Saturday, February 7, 2009

Some Ideas for Lent

Lent is just a matter of weeks away and here are my thoughts on preparing to have a "good" Lent. In a previous entry I mentioned how "Order is good for life. The Church has guided us throughout the liturgical year reminding us to be diligent, inspired, mindful of the things God has done and continues to do for us. The Jewish people of whom our Lord was born into were a people of seasons. They were precise in their in their celebrations, in what was to be done in what period of time and for how long. The secular world follows the calendar year and celebrates specific events on specific days." Lent perhaps more than any other time in the Church year we as Catholics search introspectively to determine our internal spiritual state. If we are examining it in a proper sense what we should find is not pretty. The Church reminds us that we are indeed sinners and that by different means of exercising our spirits (fasting, prayer, alms giving, attending Mass) we will recognize our sinfulness and repent. We journey with Christ to Calvary, knowing that He, perfect and sinless, gives Himself, as a Sacrifice for us, who are sinful and far from perfect. I, who is very far from perfect and a sinner will propose some suggestions on what has been useful to me in Lent through the years. I'm sure others have even better ideas and I would be grateful if you added them in the comments section.
1. Many Churches supply a Lenten guide book. In it it has all the daily scripture readings and perhaps a meditation for the day. I have found them most useful. If you don't have one either go online or the nearest Catholic bookstore and find one. Set a time daily to use it.
2. Attend Mass whenever you can get an opportunity. Daily would be great, but for many of us maybe once during the week is all we can do. (Yes Virginia, I mean in addition to Sunday, duh)
3. Liturgy of the Hours, The Magnificat or daily scripture reading if you are not currently doing so
4. Reconciliation - a good Confession
really is good for the soul
5. Volunteer to work in a food bank or a soup kitchen or other charitable work

6. The Stations of the Cross - skip going out and re-live Christ's suffering
7. Try this..I found it to be an excellent exercise... read Part Three from the Catechism of the Catholic Church: LIFE IN CHRIST. Read about 5 pages or so a day... it is wonderful
8. Send a donation to Food for the Poor (just click on the link) or any other good catholic Charity
9. Spend an hour before the Lord in Eucharistic Adoration. If your church doesn't have an adoration chapel - find one that does

10. Fast - whenever the time is right but try it at least once or twice during Lent
11. Pray the Rosary in The Sorrowful Mysteries taking time to read the Gospel accounts for The Agony in the Garden, The Scourging at the Pillar, The Crowning with Thorns, The Way of the Cross, and the Crucifixion

Look at Lent as an opportunity to purify yourself through self denial and good works. Our goal as Catholics is to be in daily conversion, to seek holiness, to be perfect as our Father in Heaven is. Set the bar high as Christ did for us.


Fr. David Streit, SVD - Rome said...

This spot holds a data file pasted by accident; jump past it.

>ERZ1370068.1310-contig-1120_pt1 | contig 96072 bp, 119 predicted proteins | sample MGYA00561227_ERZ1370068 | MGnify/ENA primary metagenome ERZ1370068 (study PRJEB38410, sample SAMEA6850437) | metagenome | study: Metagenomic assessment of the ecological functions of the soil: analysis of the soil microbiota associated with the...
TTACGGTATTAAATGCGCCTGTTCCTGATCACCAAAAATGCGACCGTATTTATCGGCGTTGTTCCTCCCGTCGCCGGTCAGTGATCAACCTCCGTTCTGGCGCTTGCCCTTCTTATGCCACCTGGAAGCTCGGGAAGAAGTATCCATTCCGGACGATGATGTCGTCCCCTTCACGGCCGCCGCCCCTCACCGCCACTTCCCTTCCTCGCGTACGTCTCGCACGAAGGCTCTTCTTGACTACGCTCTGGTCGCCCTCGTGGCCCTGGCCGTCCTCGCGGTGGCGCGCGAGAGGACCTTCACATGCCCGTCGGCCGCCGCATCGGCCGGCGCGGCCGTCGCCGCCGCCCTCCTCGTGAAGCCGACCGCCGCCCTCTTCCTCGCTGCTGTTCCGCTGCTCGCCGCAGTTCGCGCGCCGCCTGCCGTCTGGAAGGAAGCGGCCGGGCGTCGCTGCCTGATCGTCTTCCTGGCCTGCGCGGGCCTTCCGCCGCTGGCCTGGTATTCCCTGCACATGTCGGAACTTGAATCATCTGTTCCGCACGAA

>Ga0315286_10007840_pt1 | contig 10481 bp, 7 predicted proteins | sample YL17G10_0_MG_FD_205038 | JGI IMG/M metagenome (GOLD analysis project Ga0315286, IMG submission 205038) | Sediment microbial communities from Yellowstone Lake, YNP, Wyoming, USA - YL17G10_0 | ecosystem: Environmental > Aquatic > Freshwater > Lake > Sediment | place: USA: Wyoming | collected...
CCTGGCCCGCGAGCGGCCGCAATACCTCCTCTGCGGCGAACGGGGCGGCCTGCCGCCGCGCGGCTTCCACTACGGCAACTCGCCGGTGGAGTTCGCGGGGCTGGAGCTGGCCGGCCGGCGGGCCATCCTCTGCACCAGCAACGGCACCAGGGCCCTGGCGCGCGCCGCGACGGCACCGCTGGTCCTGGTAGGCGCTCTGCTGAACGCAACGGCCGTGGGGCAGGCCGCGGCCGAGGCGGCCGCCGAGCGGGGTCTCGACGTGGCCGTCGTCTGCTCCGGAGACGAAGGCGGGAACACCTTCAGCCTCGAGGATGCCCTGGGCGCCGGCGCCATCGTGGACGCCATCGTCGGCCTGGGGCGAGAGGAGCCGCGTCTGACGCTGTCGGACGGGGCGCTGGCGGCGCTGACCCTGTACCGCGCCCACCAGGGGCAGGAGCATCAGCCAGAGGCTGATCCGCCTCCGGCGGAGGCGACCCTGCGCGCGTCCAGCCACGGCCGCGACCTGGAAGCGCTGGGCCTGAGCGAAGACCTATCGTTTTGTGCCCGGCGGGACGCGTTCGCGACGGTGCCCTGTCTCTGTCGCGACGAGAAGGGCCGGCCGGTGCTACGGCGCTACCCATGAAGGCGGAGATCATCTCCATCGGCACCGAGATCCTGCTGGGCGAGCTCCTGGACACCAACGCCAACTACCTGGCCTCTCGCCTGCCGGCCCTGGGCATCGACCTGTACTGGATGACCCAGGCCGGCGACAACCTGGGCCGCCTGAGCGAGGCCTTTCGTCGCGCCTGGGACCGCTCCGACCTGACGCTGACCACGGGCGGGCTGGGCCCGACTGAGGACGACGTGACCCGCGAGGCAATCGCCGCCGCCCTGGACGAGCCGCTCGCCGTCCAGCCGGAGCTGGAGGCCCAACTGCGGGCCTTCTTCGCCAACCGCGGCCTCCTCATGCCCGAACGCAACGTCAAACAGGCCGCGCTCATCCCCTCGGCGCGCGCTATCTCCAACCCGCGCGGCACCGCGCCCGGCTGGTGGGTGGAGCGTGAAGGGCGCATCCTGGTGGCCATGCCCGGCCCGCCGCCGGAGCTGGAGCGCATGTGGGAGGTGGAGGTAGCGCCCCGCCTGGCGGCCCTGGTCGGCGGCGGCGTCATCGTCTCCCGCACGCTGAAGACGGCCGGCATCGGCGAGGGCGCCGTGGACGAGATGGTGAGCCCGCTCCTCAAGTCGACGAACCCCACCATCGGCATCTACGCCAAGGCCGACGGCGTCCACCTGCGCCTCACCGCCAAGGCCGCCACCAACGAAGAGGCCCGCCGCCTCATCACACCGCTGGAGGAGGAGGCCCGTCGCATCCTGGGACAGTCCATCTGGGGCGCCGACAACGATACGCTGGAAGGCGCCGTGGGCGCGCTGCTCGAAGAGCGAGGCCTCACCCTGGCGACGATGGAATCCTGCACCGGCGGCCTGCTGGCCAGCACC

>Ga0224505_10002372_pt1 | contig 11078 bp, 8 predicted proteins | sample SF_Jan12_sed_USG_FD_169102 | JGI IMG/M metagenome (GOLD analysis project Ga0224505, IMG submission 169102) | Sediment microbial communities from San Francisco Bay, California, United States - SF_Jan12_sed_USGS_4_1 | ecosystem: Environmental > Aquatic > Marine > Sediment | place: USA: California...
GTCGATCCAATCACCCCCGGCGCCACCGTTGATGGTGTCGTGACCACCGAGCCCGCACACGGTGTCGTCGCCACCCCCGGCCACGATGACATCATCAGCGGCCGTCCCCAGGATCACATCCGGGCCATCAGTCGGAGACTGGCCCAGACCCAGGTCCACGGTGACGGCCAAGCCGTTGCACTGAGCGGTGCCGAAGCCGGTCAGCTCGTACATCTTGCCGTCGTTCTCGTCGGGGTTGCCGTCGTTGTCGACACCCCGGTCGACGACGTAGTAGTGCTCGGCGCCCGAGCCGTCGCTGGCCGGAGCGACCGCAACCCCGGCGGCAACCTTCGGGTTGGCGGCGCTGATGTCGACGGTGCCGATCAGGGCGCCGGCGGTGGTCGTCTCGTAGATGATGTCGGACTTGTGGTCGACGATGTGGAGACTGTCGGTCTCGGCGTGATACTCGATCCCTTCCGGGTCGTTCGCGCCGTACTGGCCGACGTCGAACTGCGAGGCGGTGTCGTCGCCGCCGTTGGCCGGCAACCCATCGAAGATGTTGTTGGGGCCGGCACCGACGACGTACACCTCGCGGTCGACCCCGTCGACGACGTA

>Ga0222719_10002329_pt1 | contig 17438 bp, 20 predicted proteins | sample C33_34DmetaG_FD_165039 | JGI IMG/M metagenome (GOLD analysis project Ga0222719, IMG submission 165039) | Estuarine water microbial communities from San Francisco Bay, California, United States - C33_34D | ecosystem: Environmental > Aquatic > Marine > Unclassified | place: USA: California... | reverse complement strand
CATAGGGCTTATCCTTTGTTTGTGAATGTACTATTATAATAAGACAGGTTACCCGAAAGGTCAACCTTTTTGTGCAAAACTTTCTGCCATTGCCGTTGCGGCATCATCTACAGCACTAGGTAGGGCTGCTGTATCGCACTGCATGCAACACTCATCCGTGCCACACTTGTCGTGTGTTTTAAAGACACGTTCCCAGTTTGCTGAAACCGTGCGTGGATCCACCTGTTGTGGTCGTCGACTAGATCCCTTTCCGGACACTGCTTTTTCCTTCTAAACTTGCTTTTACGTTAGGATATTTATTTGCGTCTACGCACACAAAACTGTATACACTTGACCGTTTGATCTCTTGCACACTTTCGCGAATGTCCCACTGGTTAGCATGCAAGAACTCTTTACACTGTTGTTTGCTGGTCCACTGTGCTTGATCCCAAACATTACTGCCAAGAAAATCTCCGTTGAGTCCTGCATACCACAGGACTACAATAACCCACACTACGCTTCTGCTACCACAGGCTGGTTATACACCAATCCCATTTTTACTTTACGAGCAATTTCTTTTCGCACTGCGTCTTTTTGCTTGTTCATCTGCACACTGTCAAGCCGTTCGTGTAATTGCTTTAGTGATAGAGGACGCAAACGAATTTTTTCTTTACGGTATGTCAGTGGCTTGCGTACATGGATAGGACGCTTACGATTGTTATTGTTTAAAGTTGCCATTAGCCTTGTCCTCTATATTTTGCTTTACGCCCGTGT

9. "Spend an hour before the Lord in Eucharistic Adoration. If your church doesn't have an adoration chapel - find one that does."


Am I missing something here? Praying before the tabernacle in one's parish church doesn't count? The Host has to be exposed in an 'adoration chapel' if it is to count as REAL adoration? Hmmm!

Paul Bernacchio said...

Fr. David,
This is not Rome.Some churches are not opened at all hours. Whereas the chapel can be accessed 24 hours a day in some cases. Why would you think after reading my blog that I would consider that one would have to attend an Adoration chapel to be in the Real Presence and not a tabenacle in a Parish Church???!!

Paul Bernacchio said...

Some info on Eucharistic Adoration from Father John A. Hardon, SJ :

No one is allowed to keep the Blessed Sacrament in his house or, with the exception of the Roman Pontiff, to carry it with him while traveling. On the other hand churches in which the Blessed Sacrament is reserved, especially parochial churches, should remain open to the faithful at least a few hours daily.

One provision of the Code caused an immediate reaction. Revoking every contrary privilege, it required that the Sacrament be reserved only in the church or principle oratory of religious or pious houses, such as hospitals, retreat houses, asylums, orphanages, sanatoriums and Catholic schools. The question arose whether any exceptions were allowed. To which the Code Commission replied that the same material building may be considered as having distinct and separate families. If these constitute formally different entities, the Eucharist may be reserved for the convenience of each unit. Thus if a novitiate is under the same roof with other departments of a religious house, and has a secondary chapel, the Sacrament may be kept there as well as in the principal oratory.

The Blessed Sacrament may not be habitually reserved on more than one altar at the same church. However, in churches of perpetual adoration, it must be reserved on two altars: on one for the purpose of adoration and on the other for distributing Holy Communion. The same is true of all churches during the Forty Hours’ devotion.

Fr. David Streit, SVD - Rome said...

To tell you the truth, I hadn't thought of a parish church not being open for prayer and adoration. Maybe I've been out of the country too long! :)

Paul Bernacchio said...

Thanks for your comments. I would gladly trade places with you. God Bless you and your order. I was very impressed with the number of new people coming into the Society of the Divine Word. stay in touch.